The modern analysis of the writing of initial vowels in the Kharosti script has been deeply flawed. "The full or initial vowel signs further differ from those of Brahmi in that they are all constructed from the basic vowel sign for a to which are affixed the postconsonantal vowel diacritics to form initial i, u, and so on: thus [LANGUAGE NOT REPRODUCIBLE IN ASCII] = initial a/a, while [LANGUAGE NOT REPRODUCIBLE IN ASCII] = initial i/i/." (15) This statement of Salomon's echoes similar statements by Buhler, (16) Charu Chandra Das Gupta, (17) and others. (18) As [LANGUAGE NOT REPRODUCIBLE IN ASCII] (ta) with vowel diacritics denotes [LANGUAGE NOT REPRODUCIBLE IN ASCII] (ti) and [LANGUAGE NOT REPRODUCIBLE IN ASCII] (te) and [LANGUAGE NOT REPRODUCIBLE IN ASCII] (tu), we have [LANGUAGE NOT REPRODUCIBLE IN ASCII] (a), [LANGUAGE NOT REPRODUCIBLE IN ASCII] (i), [LANGUAGE NOT REPRODUCIBLE IN ASCII] (u), etc. All these scholars confused the "original" letter [LANGUAGE NOT REPRODUCIBLE IN ASCII] (t) with the syllabic value /ta/ that it has in Kharosti. The vowel diacritics for /i,u,e/ "displace" the basic /a/ in creating syllabic signs for /ti/, /tu/, /te/, etc., and equally these vocalic diacritics are not attached to the "basic vowel sign for a"--they displace the /a/. Then what are these diacritics attached to? The answer has to come from the Semitic writing system, where the vowel onset, the Semitic aleph, is treated as a consonant--the aleph is phonemic in Semitic languages (cf. Arabic ra's "head," qur'an "Koran"). The Kharosti writing of initial vowels continues directly the Semitic way of writing (19) rather than "responding to a desire for simplification." (20)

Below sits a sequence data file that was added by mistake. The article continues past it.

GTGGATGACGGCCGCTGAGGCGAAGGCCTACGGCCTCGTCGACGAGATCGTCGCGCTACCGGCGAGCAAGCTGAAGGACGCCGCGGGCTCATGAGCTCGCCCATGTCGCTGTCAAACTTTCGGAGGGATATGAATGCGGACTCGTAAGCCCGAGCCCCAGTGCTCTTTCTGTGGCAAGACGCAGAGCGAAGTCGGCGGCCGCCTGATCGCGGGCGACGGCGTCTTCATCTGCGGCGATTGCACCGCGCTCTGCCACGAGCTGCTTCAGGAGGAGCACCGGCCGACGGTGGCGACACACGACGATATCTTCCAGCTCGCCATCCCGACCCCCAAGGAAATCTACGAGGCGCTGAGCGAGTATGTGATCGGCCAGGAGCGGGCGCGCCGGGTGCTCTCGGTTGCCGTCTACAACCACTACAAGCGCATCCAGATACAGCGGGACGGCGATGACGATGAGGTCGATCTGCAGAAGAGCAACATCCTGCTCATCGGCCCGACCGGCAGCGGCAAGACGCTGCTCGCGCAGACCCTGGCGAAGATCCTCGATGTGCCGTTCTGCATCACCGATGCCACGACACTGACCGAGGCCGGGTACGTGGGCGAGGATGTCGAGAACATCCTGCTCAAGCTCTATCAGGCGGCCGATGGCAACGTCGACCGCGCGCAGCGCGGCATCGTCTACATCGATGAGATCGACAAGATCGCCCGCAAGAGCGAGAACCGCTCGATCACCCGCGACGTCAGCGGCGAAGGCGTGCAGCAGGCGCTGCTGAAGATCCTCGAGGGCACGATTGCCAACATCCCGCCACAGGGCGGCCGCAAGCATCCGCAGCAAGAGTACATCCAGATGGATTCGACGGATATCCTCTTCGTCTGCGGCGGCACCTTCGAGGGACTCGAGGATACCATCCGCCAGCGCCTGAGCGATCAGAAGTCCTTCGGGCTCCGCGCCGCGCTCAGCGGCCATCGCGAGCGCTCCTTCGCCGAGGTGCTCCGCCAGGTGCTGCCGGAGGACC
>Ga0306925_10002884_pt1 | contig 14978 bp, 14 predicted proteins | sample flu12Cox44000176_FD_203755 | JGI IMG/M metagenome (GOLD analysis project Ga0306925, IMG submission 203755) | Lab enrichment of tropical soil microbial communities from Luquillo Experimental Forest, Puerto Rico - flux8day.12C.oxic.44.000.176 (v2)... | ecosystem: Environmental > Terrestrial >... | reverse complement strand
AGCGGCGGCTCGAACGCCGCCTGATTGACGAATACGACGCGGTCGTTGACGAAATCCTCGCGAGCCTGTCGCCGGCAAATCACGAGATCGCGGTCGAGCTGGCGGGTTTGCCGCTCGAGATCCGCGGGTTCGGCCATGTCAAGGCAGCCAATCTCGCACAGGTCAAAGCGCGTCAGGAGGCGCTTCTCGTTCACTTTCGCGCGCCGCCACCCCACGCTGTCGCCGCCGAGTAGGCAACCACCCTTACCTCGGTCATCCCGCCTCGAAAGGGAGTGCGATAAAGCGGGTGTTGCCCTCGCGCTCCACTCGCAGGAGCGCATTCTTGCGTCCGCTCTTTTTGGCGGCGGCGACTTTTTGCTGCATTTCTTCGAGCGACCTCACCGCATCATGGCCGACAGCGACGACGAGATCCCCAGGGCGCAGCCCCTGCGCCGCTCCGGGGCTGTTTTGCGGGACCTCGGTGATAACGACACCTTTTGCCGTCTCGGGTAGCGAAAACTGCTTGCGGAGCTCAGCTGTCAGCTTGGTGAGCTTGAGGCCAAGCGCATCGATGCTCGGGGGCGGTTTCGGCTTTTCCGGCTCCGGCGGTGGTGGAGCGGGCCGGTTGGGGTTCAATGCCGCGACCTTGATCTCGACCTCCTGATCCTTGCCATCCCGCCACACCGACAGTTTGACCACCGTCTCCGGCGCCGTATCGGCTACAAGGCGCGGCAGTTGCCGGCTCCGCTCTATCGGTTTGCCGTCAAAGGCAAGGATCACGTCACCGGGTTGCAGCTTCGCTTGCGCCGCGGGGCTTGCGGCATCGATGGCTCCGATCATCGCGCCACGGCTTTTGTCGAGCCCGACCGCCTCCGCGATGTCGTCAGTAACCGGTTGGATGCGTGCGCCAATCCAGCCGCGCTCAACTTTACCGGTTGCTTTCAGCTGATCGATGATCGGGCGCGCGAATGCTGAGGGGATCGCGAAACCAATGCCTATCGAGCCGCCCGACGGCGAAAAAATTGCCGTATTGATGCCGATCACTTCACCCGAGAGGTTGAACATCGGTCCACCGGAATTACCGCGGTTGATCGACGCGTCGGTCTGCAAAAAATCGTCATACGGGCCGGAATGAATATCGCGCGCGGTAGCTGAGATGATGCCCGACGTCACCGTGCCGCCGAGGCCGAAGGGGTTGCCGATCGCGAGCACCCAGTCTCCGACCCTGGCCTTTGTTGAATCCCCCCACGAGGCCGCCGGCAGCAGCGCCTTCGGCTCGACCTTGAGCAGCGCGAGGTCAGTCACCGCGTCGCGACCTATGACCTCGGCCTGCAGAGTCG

Why did the creators of the Brahmi go their own way in the denotation of initial vowels, creating discrete letters for each of them? (21) One could suspect Greek influence, but Greek influence cannot explain the precise notation of vowel length in Brahmi, and it would have failed to promote a true alphabetic script. As the notation of vowel length can be fully explained by the advances of Indian phoneticians and grammarians, we should look at these achievements for inspiration when trying to explain the initial vowel signs of the Brahmi. In the "semi-syllabic" Indian scripts (both in Kharosti and Brahmi) the vowels are marked on the preceding consonant: ka (by default), ki, ku, etc. (by diacritics). But how could an initial vowel be marked by a diacritic? The Kharosti simply followed the Semitic model, attaching the diacritic to the sign for the (consonantal) phoneme aleph. But the Brahmi is a phonemic script, and the vowel onset is not a phoneme in Sanskrit (or any Indian language). There could thus be no consonantal sign in the Brahmi for the vowel diacritics to be attached to. To write iyam "this" (the beginning of Asoka's Rock Edict I) it was necessary to create special letters for the vowels in initial position.